Yesterday, Toke talked about about Ivorian hostility in her journal entry. Today, I will present a counter-argument in some part of my entry.
It starts with our slightly rude hotel staff. We’re entitled to only two breakfasts — one per room. But that’s not even the problem. The problem is that the restaurant staff kept asking Toke and Tosin if they actually lodged in the hotel.
But let’s move on from that, and go to Chez Abdoul. It’s the place that makes badass Attieke and Chicken.
It’s actually pronounced Acheke, and is a big deal in Cote D’Ivoire. The standard combo is with grilled fish, but we have ours with grilled chicken. Grilled over fire by a Nigerien, who somehow found himself trying to make a living in Abidjan, but doesn’t like pictures very much.
While we’re rounding up lunch, two Ivorian ladies, strike up a conversation. “Hello” works in almost every language. We get talking and laughing, and 10 minutes later, we’re playing a game of “I’ll speak bad French, while you’ll speak bad English.” Love it.
We ask them about places to see in Abidjan, and they recommend dropping by at DJ Arafat’s memorial. He’s the Entertainer who died in a bike accident in August 2019, and is somewhat of an idol here.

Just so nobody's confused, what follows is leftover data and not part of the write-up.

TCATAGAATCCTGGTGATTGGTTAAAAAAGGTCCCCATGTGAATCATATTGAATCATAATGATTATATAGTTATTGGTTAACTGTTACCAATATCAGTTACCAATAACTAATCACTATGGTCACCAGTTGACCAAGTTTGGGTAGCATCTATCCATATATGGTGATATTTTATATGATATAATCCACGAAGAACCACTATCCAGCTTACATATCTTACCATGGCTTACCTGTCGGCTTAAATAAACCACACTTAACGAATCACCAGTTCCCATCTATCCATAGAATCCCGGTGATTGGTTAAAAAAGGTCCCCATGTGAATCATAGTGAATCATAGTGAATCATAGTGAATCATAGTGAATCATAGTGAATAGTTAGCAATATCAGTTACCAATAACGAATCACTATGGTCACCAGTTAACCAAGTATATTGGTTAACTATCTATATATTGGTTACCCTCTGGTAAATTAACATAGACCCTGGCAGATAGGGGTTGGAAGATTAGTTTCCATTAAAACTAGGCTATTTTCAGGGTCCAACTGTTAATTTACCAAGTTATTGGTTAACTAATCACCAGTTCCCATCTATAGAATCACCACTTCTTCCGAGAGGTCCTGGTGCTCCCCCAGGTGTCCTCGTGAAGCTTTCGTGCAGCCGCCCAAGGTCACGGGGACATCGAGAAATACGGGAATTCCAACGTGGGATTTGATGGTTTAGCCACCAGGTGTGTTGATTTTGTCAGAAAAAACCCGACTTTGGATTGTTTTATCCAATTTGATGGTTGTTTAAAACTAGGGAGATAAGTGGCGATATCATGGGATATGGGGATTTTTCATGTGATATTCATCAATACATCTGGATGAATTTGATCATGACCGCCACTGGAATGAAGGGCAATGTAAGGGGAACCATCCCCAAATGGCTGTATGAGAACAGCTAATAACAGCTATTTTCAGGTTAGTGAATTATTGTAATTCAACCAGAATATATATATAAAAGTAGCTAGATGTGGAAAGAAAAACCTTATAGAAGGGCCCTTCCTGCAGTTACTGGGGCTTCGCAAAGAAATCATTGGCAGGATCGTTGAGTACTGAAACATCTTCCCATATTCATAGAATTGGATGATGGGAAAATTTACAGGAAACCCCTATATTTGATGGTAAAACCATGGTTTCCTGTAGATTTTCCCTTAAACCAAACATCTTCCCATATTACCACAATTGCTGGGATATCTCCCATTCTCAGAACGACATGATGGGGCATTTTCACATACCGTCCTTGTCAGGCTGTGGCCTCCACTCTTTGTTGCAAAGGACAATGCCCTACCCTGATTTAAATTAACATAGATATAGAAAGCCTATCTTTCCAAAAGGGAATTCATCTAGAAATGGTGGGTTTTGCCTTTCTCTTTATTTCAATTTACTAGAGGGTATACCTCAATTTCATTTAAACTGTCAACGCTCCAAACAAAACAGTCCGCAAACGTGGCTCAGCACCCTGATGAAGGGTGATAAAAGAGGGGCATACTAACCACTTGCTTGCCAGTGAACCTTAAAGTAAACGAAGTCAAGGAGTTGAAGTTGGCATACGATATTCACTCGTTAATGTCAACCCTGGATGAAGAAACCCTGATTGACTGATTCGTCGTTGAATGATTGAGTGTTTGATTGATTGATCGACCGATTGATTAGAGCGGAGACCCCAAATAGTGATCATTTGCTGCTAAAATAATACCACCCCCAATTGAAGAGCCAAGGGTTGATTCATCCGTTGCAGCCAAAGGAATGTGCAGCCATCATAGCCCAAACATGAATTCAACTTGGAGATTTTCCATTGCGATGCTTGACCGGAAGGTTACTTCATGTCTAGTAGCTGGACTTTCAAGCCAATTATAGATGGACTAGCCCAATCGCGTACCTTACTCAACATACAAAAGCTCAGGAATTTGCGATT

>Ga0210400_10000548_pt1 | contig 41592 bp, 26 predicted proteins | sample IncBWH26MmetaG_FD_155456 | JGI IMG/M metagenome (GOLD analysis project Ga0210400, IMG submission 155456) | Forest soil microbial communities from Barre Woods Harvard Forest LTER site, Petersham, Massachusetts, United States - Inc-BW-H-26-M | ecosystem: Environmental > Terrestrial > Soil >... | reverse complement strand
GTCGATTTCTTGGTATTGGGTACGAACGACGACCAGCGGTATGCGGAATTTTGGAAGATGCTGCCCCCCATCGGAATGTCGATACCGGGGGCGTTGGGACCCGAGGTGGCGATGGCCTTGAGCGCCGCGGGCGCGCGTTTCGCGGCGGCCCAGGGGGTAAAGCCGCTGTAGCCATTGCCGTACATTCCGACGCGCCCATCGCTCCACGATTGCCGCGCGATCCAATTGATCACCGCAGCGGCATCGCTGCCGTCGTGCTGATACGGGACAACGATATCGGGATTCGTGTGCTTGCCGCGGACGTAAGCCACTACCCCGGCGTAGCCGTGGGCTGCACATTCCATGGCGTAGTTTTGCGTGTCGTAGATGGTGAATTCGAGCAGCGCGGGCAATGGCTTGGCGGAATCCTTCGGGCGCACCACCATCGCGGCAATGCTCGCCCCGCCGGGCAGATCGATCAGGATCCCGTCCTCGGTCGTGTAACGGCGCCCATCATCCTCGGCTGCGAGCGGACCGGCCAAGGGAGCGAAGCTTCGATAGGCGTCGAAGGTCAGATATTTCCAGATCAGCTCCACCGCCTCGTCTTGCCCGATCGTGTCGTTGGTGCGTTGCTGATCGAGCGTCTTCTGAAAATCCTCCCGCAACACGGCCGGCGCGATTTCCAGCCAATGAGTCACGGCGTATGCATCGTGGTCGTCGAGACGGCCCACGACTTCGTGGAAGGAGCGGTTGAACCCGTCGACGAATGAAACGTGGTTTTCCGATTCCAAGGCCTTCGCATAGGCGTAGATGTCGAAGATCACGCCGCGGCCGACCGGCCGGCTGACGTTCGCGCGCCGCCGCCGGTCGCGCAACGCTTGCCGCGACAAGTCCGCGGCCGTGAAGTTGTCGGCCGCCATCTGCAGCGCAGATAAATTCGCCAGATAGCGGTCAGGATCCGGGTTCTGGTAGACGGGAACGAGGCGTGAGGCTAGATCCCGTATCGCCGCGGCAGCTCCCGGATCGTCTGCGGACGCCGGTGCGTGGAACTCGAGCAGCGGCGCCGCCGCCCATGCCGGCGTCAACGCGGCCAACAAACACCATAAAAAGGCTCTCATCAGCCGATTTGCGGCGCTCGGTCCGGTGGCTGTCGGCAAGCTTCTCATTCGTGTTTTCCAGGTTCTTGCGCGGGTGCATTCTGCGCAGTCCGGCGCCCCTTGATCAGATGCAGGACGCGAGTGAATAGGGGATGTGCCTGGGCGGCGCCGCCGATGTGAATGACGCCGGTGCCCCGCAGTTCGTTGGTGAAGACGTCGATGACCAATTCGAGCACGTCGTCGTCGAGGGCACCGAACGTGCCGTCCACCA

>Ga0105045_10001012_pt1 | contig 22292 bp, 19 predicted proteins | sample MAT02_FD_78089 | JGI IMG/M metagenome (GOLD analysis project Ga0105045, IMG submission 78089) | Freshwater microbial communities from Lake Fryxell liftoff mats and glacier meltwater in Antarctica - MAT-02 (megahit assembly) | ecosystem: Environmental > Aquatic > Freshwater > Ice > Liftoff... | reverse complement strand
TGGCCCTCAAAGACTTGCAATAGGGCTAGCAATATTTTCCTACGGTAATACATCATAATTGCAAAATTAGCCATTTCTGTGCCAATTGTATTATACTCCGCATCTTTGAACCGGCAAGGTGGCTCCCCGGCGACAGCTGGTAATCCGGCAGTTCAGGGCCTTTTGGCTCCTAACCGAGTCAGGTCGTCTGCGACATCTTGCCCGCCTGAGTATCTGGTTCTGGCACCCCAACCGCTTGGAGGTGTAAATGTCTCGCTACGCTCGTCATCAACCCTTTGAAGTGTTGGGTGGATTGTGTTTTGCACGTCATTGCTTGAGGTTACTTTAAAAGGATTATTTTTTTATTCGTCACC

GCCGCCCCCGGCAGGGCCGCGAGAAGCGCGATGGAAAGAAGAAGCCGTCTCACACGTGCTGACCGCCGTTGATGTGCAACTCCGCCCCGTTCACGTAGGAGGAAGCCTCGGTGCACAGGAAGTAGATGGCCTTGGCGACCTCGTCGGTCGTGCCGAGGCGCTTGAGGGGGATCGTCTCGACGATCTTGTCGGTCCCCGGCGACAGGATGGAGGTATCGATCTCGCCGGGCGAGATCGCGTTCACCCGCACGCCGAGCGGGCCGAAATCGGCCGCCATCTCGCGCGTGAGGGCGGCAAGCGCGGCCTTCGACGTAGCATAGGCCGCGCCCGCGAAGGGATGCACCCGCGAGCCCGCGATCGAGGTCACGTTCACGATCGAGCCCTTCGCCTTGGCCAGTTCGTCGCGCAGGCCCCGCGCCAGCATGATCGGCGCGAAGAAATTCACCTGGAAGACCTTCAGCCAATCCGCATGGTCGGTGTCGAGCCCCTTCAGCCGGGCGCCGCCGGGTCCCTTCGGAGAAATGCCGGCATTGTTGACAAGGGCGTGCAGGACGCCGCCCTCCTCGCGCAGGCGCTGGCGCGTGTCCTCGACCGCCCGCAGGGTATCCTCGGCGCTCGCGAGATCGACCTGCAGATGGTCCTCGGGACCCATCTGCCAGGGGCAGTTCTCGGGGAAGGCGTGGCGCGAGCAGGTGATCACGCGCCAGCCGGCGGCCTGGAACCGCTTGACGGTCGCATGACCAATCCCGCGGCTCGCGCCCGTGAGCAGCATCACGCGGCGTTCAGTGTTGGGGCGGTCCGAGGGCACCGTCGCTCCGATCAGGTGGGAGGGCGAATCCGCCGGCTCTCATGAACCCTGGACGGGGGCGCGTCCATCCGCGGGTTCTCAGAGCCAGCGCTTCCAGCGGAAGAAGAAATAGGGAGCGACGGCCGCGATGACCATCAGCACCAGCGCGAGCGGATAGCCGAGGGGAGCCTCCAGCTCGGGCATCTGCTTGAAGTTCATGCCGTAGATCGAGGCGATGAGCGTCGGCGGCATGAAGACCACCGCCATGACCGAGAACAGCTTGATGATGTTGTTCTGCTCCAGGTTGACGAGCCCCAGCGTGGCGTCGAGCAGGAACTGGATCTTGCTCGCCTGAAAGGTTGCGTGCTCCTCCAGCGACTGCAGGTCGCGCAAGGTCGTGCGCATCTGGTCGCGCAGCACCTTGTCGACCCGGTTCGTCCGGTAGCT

And true to it, at the memorial, there are plastic flowers, a sign, and a candle sitting in a cupboard that never goes out. How? Some hardcore fans are there to make sure the candle never goes out. Forever. Until the government erects a statue and makes a proper memorial at least.
We meet a man not too far from the memorial who strikes a conversation. His name is Destmo. “I work in media business,” he says. “Ah, c’est bon,” I respond. His struggle-English, and my struggle-French go on for the next 10 minutes. The game continues.
The conversation eventually ends, and we head to Comptoir des Artistes, a concept store that has great art, jewellery, and premium chocolate — Proudly Ivorian.
There, we have two great hosts, Francis and Stephanie, and somewhere in between our conversation with them about Cote D’Ivoire, Nigeria and life, Toke says, “Nigerians are Ivorians, and Ivorians are Nigerians.” She’s right. There’s some semblance in the food; we eat a lot of cassava and in the driving; we’re both mad people. And this is where my counter argument comes in — Ivorians aren’t hostile, they’re not just Ghanaian, or Togolese, or Beninoise who were thoroughly and overly welcoming. They’re Nigerians, or very much like Nigerians.
Sometime into the evening, we head out to Aboussan – a restaurant in town, where the prices on the menu give me a heart attack. So we do the other thing: street food. Toke doesn’t like the smell of the gutter, Kayode and I don’t even notice.
When we’re done eating, we head out again, and find a pretty bar that throws the craziest part in Abidjan every Sunday: Bazakh. One of the people running the place recognises us from the bus. He’s not been following, but his friend is. This makes us glad.
Today, we see more of Abidjan. I’m rooting for super chill people and lots of Attieke.